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UC Davis wants ‘Global Education for All’ students

The Global Affairs division at the University of California, Davis has set an ambitious goal of ensuring all students have access to a learning experience that will prepare them to succeed in an interconnected world and global job market. Currently, more than 37,000 undergraduate and graduate students attend the university.

"We want 100% of our students by the time they graduate...to have some form of global and intercultural engagement," said Regulska."We want 100% of our students by the time they graduate...to have some form of global and intercultural engagement". Photo: Pexels

Opportunities on offer include internships and domestic experiences that have global footprints and those that employ virtual international collaboration

“We want 100% of our students by the time they graduate…to have some form of global and intercultural engagement”

The ‘Global Education for All’ program, a UC Davis “Big Idea”, aims to move beyond traditional study abroad opportunities by providing students with a variety of experiences tailored to their interests, skills and aspirations.

Opportunities on offer include internships and domestic experiences that have global footprints, learning opportunities that employ virtual international collaboration and experiential learning that crosses academic and geographic boundaries.

Vice provost and associate chancellor of Global Affairs, Joanna Regulska, told The PIE News that the global learning experience can take “numerous forms”.

“We want 100% of our students by the time they graduate…to have some form of global and intercultural engagement,” said Regulska.

“It could be done through research, study abroad or home in the US. It could also be through international internships or service learning, which again could be home or abroad.”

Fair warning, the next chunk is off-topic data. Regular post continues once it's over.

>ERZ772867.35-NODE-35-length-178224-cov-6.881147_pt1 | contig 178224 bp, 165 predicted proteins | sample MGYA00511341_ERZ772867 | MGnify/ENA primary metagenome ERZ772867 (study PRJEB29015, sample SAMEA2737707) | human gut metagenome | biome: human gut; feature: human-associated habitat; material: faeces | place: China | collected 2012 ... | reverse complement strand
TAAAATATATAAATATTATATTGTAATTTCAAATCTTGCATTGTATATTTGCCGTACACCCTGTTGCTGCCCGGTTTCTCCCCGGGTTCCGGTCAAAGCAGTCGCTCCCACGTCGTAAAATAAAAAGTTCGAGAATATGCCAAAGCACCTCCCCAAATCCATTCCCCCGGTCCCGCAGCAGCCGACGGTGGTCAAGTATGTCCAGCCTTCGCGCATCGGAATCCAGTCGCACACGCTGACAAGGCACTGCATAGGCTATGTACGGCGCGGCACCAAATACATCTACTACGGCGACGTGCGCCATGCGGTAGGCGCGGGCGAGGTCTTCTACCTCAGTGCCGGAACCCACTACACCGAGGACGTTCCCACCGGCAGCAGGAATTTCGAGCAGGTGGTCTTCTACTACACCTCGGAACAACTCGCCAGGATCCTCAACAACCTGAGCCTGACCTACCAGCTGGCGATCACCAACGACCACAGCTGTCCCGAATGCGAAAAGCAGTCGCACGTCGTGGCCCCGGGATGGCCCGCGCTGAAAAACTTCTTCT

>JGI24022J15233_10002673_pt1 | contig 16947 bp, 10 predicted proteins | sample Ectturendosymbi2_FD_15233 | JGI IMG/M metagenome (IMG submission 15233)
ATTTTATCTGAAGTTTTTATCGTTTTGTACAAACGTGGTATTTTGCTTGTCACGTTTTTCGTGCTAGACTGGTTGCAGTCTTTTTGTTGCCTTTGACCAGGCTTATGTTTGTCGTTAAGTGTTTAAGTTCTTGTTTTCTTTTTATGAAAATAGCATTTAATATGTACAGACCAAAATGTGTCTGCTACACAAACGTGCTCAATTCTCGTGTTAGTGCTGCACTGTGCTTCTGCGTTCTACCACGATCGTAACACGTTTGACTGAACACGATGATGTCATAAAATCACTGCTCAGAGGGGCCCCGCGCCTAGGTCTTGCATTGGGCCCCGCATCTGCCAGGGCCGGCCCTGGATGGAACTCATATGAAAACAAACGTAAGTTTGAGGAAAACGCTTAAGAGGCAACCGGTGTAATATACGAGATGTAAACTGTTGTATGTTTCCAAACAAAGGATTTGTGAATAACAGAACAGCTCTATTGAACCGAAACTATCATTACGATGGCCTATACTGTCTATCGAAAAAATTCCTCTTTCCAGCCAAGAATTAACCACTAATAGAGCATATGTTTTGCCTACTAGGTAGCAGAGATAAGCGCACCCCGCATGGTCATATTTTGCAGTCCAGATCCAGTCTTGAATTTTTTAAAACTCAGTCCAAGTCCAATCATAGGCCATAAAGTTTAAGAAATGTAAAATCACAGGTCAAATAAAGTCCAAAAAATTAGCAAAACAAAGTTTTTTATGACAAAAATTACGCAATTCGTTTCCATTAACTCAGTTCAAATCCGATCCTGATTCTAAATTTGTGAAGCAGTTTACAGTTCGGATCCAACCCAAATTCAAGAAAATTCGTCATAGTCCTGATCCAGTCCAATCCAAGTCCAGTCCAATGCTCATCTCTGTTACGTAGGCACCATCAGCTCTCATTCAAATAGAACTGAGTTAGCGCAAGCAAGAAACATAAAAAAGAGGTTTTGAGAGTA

Regulska told The PIE that students will gain life-shaping experiences and valuable critical thinking skills while simultaneously meeting urgent global environmental, public health, social and economic challenges with solutions.

However, she added that educators are not always successful at articulating the true impact and benefits of these programs to students.

“We tend to still talk about how we want students to travel and see the world – I don’t think this is the best argument,” she said.

“We need to talk more about the impact these programs have on a student’s major, the skills they gain, the better understanding [of the world] they will have.

“The political, environmental, economic and cultural contexts are changing. So it’s more important than ever that students gain knowledge, skills and experience.”

Regulska added that while it will be a challenging endeavour, the support received so far has left her feeling optimistic about the future of the program.

“I’m sure there are some naysayers, as there are always people who have a different perspective. But so far we have a lot of faculty members supporting us, and willing to work with and to engage with us. So I’m very optimistic.”

“I think it’s going to be good, but I’m sure we’re going to have challenges at different points.”

Read our full interview with Joanna Regulska here.

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